Quitting is not an option for people who are living paycheck to paycheck. But Fitzgerald says highly paid women with prestigious careers also put up with harassment, because “the higher you go up the employment ladder, the more difficult it is to find a job to replace the one you’re leaving.”
During Anita Hill’s testimony before the US Senate Judiciary Committee about the sexualized atmosphere she experienced while working for Clarence Thomas in the 1980’s, she was criticized for having kept in touch with him and for following him across two jobs (one ironically, at the Equal Employment Opportunity Commission). You might “You might need to call on this person for references,” says Hill, now a professor of social policy, law, and women’s studies at Brandeis University. “Unless you’re willing to explain to future employers why you’re not speaking to this person, there is an understanding that if this is someone you worked for, someone that holds a key to your future in his hands, you’re going to have to maintain some kind of relationship.
“I like to believe that now we understand these kind of situations better,” she adds. “But people should remember that even if it takes them years, or they don’t come forward at all, that doesn’t mean that it didn’t happen.
I got the information for this post from Bloomberg Business Week Nov. issue 2016
Women in our military need protection against sexual assault too. Although everyone goes through some defense training and know more about how to prevent a personal attack than most of us, it still can happen, and you need to be prepared. Here's a story of a young girl that was attacked and raped on her base while doing her job.
Megan was observing the night flight operations on base one night when she realized she had been followed by an intoxicated man from the barracks. “I felt a hand on my shoulder. At first I thought it was someone I worked with...But I got turned around and thrown to the ground. I realized I was in trouble,” said Megan. “When he was done I just stayed there. I watched him walk back to the barracks. I remember sitting there thinking, what just happened? This doesn’t happen: not in the military, not in the Marine Corps, not to me.”
Megan didn’t open up about what happened to her right away. “My shop (co-workers) noticed the bruises on my thighs and arms, but I brushed it off and explained it away,” she said. “I didn’t want to be that girl. I didn’t want to be sent home,” she remembers.
In the months that followed, Megan struggled with depression and found it difficult to perform everyday tasks, even basic tasks at work. “I would sleep with my lights on, my curtains open, and my doors open. I became suicidal. I didn’t want to keep on living like this.” After a trauma like sexual assault, it’s common to experience psychological, emotional, and physical effects like sleep disturbances and suicidal thoughts. When Megan realized the severity of these effects, she knew it was time to reach out for help.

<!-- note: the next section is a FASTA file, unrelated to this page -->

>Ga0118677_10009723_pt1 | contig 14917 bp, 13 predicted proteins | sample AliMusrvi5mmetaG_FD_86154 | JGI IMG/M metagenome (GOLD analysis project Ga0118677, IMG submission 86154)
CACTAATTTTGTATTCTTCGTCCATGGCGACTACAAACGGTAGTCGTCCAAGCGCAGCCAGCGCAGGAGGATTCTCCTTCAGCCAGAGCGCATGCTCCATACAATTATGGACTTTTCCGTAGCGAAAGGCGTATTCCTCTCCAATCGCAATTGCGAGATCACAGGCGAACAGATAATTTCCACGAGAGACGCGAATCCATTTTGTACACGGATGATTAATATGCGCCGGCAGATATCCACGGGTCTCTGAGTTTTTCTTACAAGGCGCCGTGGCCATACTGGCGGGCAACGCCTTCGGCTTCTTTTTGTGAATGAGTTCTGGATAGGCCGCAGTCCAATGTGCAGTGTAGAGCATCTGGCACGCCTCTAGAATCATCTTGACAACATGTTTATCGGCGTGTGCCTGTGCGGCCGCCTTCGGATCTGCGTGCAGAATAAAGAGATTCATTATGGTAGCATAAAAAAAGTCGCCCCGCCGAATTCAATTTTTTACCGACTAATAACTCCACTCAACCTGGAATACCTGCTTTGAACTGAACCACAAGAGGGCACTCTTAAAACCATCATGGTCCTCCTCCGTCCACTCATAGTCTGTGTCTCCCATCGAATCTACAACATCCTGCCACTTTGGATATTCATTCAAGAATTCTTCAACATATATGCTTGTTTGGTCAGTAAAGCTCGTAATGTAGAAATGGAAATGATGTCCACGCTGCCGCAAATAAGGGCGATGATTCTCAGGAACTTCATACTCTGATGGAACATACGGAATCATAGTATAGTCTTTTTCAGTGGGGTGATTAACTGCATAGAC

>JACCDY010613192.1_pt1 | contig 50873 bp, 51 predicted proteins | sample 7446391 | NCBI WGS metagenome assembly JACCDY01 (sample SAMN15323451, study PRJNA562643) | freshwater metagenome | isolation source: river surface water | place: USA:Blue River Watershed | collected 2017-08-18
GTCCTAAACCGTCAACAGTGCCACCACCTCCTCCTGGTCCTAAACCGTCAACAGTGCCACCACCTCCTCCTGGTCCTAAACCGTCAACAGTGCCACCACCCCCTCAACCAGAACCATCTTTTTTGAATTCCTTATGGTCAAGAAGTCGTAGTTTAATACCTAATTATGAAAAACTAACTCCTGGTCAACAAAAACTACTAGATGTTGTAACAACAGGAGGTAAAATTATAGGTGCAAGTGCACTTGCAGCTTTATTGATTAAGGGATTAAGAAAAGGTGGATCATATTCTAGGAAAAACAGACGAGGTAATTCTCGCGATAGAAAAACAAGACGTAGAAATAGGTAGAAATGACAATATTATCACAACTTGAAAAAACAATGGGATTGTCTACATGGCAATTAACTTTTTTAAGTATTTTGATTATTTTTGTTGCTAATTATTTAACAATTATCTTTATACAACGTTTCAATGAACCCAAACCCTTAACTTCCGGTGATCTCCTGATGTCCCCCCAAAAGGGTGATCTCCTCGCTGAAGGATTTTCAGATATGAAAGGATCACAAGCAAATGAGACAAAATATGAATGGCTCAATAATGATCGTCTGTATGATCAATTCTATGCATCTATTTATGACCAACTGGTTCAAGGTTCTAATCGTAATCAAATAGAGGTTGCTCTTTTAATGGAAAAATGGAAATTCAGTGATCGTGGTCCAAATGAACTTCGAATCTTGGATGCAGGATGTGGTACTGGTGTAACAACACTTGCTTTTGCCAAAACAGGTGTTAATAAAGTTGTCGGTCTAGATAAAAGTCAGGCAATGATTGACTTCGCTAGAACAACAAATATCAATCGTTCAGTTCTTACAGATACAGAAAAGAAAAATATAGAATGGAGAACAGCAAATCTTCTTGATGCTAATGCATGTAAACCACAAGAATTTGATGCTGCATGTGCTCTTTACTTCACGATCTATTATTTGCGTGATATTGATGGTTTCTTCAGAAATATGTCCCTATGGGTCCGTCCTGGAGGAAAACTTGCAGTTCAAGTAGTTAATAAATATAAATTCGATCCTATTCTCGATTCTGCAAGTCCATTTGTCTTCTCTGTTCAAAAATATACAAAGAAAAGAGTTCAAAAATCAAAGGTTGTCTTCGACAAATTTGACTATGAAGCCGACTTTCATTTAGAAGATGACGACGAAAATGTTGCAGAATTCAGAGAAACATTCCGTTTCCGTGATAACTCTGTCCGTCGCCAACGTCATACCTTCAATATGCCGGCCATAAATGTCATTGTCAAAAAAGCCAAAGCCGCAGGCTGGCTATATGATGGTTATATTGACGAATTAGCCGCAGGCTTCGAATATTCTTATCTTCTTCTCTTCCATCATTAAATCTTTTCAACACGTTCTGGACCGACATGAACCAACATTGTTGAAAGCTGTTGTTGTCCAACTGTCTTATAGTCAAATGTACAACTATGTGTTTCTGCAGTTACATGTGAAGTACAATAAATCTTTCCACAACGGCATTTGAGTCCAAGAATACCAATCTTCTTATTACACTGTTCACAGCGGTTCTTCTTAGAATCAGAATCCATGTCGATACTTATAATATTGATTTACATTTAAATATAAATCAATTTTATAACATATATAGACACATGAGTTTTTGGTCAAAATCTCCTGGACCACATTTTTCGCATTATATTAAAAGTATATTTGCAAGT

Since she enlisted in the military, sexual assault briefs had been included in regular safety trainings and meetings, so Megan knew exactly where to go when she decided to file a Restricted report. “A Restricted report is kind of like a baby-step. When you file Restricted, you can get all the medical help and mental health care you need and still remain completely anonymous. Your CO (commanding officer) won’t even know your name.” She later converted her report to “Unrestricted,” allowing an investigation to occur.
“You can push it out of your mind, but eventually the depression and the anxiety creeps up on you. So I reached out to my roommate and told her what happened.” Megan was overwhelmed by the support she received from her roommate as well as the rest of her team and command.
Today, Megan is happily married and expecting a child. She still deals with challenging days and tough memories, but she feels better equipped to handle those thanks to the mental health care she received and support from her spouse. “It took a long time for me to realize that it’s alright to feel not-okay some days. I just need to be real with myself and say, ‘Okay, today isn’t going well, what can I do to feel a little bit better?’ Sometimes it’s as easy as getting my nails done and feeling pretty—because for the longest time I didn’t even want to feel pretty.”
She proudly shares her story to let other survivors—especially those in the DoD community— know they are not alone, and that help is available. “The more I speak out, the more positive responses I get. I hear from people all the time that this happened to (their) wife, partner, or mom. It made me realize I’m not the only one with this skeleton in the closet.”
If you are a member of the DoD community and have experienced sexual assault, know that you are not alone—and support is available. Safe Helpline is a 24/7 confidential crisis service specifically designed for survivors of sexual assault in the military. Safe Helpline is free, anonymous, and secure.
I got this information from a RAINN post